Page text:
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High-earning Married Mothers Do More Housework Than Their Spouses, Study Reveals

    High-earning Married Mothers Do More Housework News

    Science News

    Researchers at the University of Bath revealed the gender housework gap in dual-income couples by exploring how high-earning married mothers do more housework than their male spouses. The study is published in Work, Employment and Society.

    The Study

    The researchers studied more than 6,000 heterosexual North American married households. They differentiated married parents living under one roof from unmarried cohabiting parents. They also defined housework as “time spent cooking, cleaning, and doing other work around the house”.

    The Findings

    The results revealed that high-earning married women with children have a greater share in the domestic workload than their spouses who earn less than them.

    Drawing Inferences

    The researchers attribute this gender housework gap to the traditional household division of labor and conventional gender norms. Such traditionalizing approaches make it mandatory for mothers to take on a greater share of household chores to free their (higher) earning male partner so that they can focus on their work and financially maximize the household’s standard of living.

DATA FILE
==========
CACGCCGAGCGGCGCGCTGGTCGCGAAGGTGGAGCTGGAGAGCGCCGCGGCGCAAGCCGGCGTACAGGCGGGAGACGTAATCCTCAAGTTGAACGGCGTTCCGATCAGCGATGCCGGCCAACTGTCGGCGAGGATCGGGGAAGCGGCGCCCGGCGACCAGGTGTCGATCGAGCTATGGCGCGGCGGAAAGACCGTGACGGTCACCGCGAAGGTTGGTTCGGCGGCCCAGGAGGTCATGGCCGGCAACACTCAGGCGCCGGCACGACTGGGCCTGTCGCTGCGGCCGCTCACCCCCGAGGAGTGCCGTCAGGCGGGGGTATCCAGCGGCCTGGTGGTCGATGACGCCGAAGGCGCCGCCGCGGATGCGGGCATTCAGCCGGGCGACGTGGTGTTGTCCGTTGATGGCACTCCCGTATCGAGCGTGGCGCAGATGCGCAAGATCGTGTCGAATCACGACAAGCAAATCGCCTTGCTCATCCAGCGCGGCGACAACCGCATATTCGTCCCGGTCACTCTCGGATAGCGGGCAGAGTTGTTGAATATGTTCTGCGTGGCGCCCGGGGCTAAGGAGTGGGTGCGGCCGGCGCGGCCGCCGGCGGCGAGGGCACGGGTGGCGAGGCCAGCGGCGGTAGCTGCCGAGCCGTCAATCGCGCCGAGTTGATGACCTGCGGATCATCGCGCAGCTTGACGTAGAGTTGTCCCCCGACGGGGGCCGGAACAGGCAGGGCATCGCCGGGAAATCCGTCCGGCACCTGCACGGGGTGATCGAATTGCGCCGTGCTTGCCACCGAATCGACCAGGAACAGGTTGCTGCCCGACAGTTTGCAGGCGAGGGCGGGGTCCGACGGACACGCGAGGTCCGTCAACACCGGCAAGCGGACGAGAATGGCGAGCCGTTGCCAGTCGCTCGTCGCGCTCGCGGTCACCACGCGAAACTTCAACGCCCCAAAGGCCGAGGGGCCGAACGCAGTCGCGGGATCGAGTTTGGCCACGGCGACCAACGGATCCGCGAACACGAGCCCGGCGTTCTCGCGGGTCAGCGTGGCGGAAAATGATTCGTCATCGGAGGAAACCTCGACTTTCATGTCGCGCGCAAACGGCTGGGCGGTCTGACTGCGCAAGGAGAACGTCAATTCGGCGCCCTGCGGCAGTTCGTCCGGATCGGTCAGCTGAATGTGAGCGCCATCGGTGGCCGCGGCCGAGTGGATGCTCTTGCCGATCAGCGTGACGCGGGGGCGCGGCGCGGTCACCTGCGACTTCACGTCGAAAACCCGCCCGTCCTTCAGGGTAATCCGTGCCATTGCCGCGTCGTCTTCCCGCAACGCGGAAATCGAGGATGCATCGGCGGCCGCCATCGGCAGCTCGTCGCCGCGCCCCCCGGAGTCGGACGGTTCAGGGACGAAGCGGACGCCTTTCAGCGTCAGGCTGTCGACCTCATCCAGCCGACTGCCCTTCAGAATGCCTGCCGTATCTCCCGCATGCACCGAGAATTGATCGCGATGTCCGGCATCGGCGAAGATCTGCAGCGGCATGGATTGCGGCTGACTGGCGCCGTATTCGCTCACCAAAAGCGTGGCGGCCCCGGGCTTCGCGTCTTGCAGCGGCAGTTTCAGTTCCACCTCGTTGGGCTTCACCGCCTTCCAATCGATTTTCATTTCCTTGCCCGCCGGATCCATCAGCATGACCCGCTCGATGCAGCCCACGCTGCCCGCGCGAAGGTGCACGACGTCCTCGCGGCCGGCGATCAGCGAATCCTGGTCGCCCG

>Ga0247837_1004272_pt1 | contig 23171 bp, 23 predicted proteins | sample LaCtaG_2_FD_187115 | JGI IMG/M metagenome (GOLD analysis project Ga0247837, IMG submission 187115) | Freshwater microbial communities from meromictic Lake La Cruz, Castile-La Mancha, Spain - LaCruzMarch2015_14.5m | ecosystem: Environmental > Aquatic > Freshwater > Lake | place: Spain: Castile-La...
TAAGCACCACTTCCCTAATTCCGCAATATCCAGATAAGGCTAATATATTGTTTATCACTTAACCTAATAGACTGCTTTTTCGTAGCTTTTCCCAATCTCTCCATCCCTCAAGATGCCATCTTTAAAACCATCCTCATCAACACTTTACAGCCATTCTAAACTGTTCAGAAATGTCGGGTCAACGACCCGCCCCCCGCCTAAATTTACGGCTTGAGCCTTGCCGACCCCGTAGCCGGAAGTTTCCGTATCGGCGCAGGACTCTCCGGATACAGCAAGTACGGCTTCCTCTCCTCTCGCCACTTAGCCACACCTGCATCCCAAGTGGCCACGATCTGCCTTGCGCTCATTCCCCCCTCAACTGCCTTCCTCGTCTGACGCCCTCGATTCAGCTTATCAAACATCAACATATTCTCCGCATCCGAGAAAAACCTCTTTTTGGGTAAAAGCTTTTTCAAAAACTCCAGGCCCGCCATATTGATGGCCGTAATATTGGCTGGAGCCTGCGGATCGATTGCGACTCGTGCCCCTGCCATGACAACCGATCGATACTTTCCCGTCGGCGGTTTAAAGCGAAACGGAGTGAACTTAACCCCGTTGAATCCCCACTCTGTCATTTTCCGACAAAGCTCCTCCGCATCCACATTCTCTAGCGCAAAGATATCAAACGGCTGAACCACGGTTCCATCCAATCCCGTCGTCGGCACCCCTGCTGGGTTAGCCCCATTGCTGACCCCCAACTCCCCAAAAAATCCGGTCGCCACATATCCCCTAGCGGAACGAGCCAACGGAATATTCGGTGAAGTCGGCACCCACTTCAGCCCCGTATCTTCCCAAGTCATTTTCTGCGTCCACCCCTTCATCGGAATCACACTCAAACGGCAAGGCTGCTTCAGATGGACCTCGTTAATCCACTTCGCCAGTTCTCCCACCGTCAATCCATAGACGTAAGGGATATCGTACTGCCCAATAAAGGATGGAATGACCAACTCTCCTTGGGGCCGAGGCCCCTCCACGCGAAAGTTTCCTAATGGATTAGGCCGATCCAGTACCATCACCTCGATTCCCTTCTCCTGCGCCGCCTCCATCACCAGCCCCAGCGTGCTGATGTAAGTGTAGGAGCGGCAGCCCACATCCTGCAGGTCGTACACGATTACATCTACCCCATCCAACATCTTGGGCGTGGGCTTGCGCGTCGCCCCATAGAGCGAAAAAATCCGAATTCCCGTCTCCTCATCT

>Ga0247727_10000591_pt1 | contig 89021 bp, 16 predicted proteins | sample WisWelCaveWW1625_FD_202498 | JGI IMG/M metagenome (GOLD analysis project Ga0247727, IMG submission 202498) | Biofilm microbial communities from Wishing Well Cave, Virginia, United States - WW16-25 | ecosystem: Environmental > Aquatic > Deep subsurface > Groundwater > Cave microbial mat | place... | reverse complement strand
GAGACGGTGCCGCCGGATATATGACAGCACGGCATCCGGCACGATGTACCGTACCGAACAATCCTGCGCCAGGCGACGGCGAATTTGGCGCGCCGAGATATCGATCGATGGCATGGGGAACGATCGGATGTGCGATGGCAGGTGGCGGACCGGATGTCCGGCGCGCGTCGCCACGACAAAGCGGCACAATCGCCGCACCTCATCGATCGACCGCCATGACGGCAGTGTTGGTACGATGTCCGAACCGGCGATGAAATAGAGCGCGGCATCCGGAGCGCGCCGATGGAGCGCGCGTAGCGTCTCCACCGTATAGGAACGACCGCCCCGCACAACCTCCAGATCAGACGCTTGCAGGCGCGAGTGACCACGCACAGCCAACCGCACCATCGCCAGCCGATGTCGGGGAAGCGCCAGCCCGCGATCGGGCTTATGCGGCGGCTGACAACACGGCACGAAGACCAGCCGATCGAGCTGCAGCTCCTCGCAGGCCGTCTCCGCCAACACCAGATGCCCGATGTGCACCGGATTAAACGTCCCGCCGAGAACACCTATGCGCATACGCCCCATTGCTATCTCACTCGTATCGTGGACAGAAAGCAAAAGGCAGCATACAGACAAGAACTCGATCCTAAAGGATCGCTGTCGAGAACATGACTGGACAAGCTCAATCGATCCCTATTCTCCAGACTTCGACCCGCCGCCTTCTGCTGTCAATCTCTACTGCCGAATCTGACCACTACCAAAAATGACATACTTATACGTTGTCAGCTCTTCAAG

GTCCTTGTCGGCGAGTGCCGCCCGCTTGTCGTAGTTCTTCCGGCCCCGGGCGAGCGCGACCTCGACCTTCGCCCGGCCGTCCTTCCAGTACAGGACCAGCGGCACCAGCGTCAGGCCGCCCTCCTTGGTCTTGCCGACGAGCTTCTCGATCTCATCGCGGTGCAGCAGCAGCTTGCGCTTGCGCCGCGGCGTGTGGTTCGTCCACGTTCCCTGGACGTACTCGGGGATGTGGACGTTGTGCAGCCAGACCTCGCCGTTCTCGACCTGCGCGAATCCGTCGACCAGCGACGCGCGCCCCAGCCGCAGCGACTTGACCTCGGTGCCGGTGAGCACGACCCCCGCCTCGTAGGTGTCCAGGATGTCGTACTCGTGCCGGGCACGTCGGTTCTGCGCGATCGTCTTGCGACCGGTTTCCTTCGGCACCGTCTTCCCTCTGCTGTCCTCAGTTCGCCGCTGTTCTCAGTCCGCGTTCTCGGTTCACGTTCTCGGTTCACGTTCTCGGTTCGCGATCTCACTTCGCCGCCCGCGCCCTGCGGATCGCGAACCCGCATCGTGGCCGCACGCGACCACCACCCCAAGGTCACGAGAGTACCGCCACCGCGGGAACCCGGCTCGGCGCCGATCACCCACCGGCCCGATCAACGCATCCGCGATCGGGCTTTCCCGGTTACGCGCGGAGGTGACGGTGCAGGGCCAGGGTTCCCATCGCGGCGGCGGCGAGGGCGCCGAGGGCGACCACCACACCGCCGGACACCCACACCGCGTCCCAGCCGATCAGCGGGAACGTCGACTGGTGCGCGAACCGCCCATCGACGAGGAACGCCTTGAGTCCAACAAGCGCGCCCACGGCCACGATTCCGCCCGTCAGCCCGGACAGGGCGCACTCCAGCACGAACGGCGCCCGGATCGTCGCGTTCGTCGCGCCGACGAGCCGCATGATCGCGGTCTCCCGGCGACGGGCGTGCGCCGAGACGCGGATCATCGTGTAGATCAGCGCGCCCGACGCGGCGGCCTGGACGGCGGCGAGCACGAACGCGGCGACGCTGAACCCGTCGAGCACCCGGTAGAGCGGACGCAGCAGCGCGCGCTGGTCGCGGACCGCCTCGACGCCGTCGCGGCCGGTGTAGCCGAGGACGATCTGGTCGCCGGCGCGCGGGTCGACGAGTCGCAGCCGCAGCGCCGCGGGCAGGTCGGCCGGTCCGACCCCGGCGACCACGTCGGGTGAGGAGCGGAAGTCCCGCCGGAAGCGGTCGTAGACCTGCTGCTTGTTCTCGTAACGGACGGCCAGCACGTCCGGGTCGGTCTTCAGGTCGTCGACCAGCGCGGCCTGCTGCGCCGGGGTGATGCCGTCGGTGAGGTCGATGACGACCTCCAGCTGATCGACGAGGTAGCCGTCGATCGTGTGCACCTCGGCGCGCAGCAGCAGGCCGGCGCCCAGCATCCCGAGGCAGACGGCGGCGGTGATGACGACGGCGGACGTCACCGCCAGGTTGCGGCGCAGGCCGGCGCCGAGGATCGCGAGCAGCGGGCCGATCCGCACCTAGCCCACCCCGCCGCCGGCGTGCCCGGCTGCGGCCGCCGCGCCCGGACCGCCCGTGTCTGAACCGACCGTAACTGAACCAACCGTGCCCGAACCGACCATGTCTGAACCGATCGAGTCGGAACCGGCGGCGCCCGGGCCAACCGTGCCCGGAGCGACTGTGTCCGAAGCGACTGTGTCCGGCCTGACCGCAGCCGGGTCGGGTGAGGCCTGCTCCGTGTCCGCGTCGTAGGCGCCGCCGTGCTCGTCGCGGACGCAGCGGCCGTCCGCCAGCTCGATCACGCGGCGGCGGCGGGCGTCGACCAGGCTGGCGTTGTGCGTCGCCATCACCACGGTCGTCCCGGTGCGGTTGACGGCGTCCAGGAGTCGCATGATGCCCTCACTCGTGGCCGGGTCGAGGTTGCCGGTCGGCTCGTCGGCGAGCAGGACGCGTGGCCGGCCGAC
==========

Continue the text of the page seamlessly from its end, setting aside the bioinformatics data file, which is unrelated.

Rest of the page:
Rational economic theory predicts that parenthood, dual-income household structures, and time pressures would lead to a more equitable sharing of domestic workload. The ‘gender revolution’ of the 1960s and the 1970s also expected increased male participation in domestic workload as women’s employment increased. However, as the study proves, the traditional balance in the gender-specific division of labor hasn’t shifted even when women have entered the workforce with longer working hours and higher income.

    Potential Consequences

    The researchers are apprehensive that such gender differences in housework clash with the modern-day reality of working mothers. It is also liable to have drastic consequences in gender inequality, gender stereotypes, and marital disharmony.

    One of the lead researchers, Dr Joanna Syrda, elaborated: [This] is a pattern [which] once settled upon is often difficult to renegotiate. And these norms may be passed [down through] children.”

    To Know More You May Refer To

    Syrda, J. (2022). Gendered Housework: Spousal Relative Income, Parenthood and Traditional Gender Identity Norms. Work, Employment and Society. https://doi.org/10.1177/09500170211069780